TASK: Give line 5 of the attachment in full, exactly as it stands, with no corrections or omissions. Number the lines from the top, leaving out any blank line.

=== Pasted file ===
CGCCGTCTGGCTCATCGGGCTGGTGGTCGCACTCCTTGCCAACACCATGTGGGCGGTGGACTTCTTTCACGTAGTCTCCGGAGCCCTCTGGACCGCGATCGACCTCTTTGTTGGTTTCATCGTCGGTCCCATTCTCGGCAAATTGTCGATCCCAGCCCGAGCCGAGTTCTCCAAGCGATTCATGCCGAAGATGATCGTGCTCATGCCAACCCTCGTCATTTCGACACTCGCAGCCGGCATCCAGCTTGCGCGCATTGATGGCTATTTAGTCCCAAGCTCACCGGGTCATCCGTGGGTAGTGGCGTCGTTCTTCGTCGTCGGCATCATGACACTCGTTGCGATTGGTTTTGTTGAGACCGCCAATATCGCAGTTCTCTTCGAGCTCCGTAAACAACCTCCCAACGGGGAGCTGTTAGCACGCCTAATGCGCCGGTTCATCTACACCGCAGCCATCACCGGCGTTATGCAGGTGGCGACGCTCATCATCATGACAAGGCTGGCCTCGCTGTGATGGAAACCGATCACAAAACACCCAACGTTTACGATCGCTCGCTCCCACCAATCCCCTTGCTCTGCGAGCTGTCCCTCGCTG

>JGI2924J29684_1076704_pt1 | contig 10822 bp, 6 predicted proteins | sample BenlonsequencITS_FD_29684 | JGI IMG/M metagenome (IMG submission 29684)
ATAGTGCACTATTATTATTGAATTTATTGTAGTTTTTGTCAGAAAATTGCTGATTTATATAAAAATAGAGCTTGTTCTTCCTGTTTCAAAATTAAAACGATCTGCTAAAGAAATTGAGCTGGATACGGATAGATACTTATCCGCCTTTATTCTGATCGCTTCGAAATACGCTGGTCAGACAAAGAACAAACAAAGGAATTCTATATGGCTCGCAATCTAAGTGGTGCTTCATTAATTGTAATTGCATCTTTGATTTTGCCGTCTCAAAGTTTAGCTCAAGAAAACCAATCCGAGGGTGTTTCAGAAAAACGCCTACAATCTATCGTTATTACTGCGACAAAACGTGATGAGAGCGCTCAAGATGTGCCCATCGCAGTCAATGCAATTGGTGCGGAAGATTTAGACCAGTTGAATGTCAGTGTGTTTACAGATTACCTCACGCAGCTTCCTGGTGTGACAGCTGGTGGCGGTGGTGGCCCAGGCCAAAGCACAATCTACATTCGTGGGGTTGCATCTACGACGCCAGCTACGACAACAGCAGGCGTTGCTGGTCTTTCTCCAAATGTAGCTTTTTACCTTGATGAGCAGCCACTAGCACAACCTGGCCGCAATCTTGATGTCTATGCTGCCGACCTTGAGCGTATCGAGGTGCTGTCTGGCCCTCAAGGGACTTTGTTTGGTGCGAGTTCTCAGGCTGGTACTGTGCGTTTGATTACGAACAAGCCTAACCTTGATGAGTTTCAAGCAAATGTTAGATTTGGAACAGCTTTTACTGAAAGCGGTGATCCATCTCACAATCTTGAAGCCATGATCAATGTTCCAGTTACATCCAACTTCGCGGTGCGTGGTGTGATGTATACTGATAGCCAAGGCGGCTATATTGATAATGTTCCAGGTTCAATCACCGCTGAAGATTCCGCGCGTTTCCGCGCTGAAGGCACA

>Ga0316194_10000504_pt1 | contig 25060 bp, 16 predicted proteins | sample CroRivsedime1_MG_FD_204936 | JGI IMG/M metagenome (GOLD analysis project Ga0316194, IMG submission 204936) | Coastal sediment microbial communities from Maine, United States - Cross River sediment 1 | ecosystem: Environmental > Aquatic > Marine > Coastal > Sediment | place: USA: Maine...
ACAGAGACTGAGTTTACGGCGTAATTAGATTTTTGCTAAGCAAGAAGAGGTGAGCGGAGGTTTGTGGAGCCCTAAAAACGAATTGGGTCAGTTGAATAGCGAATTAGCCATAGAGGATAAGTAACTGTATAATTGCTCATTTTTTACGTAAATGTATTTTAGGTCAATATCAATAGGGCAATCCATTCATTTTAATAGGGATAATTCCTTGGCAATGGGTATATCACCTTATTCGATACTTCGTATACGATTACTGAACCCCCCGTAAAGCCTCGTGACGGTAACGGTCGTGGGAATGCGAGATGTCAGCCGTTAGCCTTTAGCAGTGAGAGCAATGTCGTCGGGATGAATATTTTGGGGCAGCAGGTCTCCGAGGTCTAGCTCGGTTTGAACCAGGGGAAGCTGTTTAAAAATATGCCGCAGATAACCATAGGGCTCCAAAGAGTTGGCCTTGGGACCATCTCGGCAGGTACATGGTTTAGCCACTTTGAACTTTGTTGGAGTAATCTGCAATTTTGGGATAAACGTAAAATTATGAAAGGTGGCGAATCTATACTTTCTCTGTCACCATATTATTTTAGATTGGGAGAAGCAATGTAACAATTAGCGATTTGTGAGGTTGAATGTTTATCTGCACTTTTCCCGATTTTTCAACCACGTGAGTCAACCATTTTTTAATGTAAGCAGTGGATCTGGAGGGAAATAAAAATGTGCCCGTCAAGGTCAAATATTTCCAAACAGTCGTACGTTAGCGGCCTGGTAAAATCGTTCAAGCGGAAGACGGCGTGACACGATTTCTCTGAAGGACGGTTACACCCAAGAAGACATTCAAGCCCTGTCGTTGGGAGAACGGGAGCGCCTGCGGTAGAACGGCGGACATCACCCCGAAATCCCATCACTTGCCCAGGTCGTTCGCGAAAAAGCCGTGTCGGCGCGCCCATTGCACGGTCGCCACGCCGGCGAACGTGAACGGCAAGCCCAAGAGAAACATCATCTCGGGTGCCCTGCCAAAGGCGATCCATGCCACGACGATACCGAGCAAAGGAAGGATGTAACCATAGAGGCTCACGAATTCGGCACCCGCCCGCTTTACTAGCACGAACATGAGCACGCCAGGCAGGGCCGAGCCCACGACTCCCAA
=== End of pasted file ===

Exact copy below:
ACAGAGACTGAGTTTACGGCGTAATTAGATTTTTGCTAAGCAAGAAGAGGTGAGCGGAGGTTTGTGGAGCCCTAAAAACGAATTGGGTCAGTTGAATAGCGAATTAGCCATAGAGGATAAGTAACTGTATAATTGCTCATTTTTTACGTAAATGTATTTTAGGTCAATATCAATAGGGCAATCCATTCATTTTAATAGGGATAATTCCTTGGCAATGGGTATATCACCTTATTCGATACTTCGTATACGATTACTGAACCCCCCGTAAAGCCTCGTGACGGTAACGGTCGTGGGAATGCGAGATGTCAGCCGTTAGCCTTTAGCAGTGAGAGCAATGTCGTCGGGATGAATATTTTGGGGCAGCAGGTCTCCGAGGTCTAGCTCGGTTTGAACCAGGGGAAGCTGTTTAAAAATATGCCGCAGATAACCATAGGGCTCCAAAGAGTTGGCCTTGGGACCATCTCGGCAGGTACATGGTTTAGCCACTTTGAACTTTGTTGGAGTAATCTGCAATTTTGGGATAAACGTAAAATTATGAAAGGTGGCGAATCTATACTTTCTCTGTCACCATATTATTTTAGATTGGGAGAAGCAATGTAACAATTAGCGATTTGTGAGGTTGAATGTTTATCTGCACTTTTCCCGATTTTTCAACCACGTGAGTCAACCATTTTTTAATGTAAGCAGTGGATCTGGAGGGAAATAAAAATGTGCCCGTCAAGGTCAAATATTTCCAAACAGTCGTACGTTAGCGGCCTGGTAAAATCGTTCAAGCGGAAGACGGCGTGACACGATTTCTCTGAAGGACGGTTACACCCAAGAAGACATTCAAGCCCTGTCGTTGGGAGAACGGGAGCGCCTGCGGTAGAACGGCGGACATCACCCCGAAATCCCATCACTTGCCCAGGTCGTTCGCGAAAAAGCCGTGTCGGCGCGCCCATTGCACGGTCGCCACGCCGGCGAACGTGAACGGCAAGCCCAAGAGAAACATCATCTCGGGTGCCCTGCCAAAGGCGATCCATGCCACGACGATACCGAGCAAAGGAAGGATGTAACCATAGAGGCTCACGAATTCGGCACCCGCCCGCTTTACTAGCACGAACATGAGCACGCCAGGCAGGGCCGAGCCCACGACTCCCAA